Is Going to an Elite College Worth the Cost?

Jacques Steinberg, a writer who addresses education issues for the New York Times wrote a story called “Is Going to an Elite College Worth the Cost?”  I’m sure it’s something that crosses the mind of every parent of a high school senior and perhaps a few students as well.

When I wrote the section of my website about “Paying for College” I cited a 2008 article in SmartMoney Magazine where they looked at salaries of college graduate 3 years and 15 years out of college. They found that the best financial returns were for State schools.  I also quote a 1999 study by the National Bureau of Economic Research where the authors indicated: "...we find that students who attended more selective colleges earned about the same as students of seemingly comparable ability who attended less selective schools." The same study also indicated that: "Children from low-income families, however, earned more if they attended selective colleges."

The Steinberg article quotes a study that indicates: “Grouping colleges by the same tiers of selectivity used in a popular college guidebook, Barron’s, the researchers found that alumni of the most selective colleges earned, on average, 40 percent more a year than those who graduated from the least selective public universities, as calculated 10 years after they graduated from high school.”  That’s pretty impressive, but clearly other studies don’t point in the same direction.

So here are my suggestions, the decision should depend on how you describe your family and what the student will be studying:

1.       If you’re considering an elite private school and the school gives you a substantial financial aid package, then give an elite college serious consideration.

2.       If you’re extremely wealthy and the $200,000 plus expense of a college education is not a lot of money to you, by all means go to an elite school.

3.       If you’re a middle income family and the thought of borrowing thousands of dollars to fund the education seems overwhelming, give some thought to what the student will be studying?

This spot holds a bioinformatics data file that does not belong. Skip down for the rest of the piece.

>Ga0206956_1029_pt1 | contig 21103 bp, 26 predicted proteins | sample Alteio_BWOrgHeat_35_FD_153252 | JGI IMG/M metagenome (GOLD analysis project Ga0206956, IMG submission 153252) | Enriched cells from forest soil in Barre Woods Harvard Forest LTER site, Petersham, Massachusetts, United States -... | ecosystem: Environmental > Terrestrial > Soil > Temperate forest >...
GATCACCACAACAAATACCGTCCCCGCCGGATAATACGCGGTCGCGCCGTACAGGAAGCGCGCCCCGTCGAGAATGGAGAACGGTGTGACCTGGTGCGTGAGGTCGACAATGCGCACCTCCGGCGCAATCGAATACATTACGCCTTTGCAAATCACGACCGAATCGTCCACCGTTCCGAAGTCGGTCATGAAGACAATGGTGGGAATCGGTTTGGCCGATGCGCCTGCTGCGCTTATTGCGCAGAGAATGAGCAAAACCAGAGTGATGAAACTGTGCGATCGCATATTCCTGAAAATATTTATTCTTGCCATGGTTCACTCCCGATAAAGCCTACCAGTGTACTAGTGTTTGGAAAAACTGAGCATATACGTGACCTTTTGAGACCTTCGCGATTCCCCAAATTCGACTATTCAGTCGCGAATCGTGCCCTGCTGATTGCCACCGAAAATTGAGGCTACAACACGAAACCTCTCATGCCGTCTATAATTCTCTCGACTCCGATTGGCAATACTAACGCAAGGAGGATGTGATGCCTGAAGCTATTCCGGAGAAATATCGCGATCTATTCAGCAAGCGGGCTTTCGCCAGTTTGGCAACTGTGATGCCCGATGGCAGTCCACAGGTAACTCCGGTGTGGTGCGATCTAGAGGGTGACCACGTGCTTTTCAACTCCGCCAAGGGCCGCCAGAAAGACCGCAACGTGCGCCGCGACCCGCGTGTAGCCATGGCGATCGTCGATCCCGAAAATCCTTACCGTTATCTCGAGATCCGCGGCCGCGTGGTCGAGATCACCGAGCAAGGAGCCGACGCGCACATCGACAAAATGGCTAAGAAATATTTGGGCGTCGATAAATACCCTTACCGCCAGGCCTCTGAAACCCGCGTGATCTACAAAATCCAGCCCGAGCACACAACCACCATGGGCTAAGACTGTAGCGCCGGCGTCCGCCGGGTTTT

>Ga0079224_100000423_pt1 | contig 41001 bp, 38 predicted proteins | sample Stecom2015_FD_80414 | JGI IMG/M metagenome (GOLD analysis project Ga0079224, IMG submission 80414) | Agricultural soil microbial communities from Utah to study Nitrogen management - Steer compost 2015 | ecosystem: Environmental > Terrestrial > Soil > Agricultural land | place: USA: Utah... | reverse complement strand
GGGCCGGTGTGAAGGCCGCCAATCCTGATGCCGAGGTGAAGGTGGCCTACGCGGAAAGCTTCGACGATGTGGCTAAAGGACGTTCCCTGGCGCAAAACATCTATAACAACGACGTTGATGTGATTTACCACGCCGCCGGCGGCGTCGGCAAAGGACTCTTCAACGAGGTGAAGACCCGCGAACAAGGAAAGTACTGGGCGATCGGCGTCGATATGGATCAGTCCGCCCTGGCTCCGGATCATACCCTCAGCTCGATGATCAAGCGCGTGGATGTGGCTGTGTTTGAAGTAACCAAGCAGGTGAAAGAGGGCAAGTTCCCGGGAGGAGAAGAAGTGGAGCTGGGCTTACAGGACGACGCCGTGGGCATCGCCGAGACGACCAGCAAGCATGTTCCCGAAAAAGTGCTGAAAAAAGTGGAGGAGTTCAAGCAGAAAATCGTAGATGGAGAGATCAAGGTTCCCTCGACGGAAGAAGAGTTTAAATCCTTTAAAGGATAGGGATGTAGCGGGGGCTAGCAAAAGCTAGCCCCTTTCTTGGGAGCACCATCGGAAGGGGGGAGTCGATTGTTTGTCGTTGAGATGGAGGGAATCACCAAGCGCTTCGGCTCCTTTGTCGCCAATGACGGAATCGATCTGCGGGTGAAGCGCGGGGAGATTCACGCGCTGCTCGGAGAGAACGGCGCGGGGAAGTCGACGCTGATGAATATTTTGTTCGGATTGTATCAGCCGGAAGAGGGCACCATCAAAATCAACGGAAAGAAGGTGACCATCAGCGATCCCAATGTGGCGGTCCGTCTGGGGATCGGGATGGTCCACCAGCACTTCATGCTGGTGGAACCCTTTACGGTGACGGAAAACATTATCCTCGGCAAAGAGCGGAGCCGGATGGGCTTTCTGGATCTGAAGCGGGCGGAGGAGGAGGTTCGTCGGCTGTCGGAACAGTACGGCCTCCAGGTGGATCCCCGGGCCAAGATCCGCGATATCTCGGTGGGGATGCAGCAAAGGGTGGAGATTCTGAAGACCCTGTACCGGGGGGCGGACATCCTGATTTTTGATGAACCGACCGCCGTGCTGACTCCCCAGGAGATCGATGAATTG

a.      If the student is studying the sciences or some other field where research is critical, consider that the elite schools may have better lab facilities and more contacts in industry.  That’s of significant value.  Of course you shouldn’t assume every elite school has great facilities, you need to check it out.

          b.      If the student is planning on studying English, philosophy, mathematics or any one of a number of other fields that don’t require the substantial resources that an elite school can provide, look for a school that has an accessible and supportive faculty that can help the student develop in the field.

          c.      If the student is studying physical education or any sports related field, a school with a great team may be a better choice than an elite college.

Another suggestion from Steinberg’s piece is that a large state university with a substantial alumni group “may play a disproportionate role in deciding who gets which jobs in a state in a variety of fields”.

Finally, Steinberg’s piece quotes Alexander C. McCormick, a former admissions officer at Dartmouth and currently an associate professor at Indiana University: “Everything we know from studying college student experiences and outcomes tells us that there is more variability within schools than between them”.  So whether you’re looking a big state school or an elite university, make sure the department the student is interested in will provide the tools necessary for success.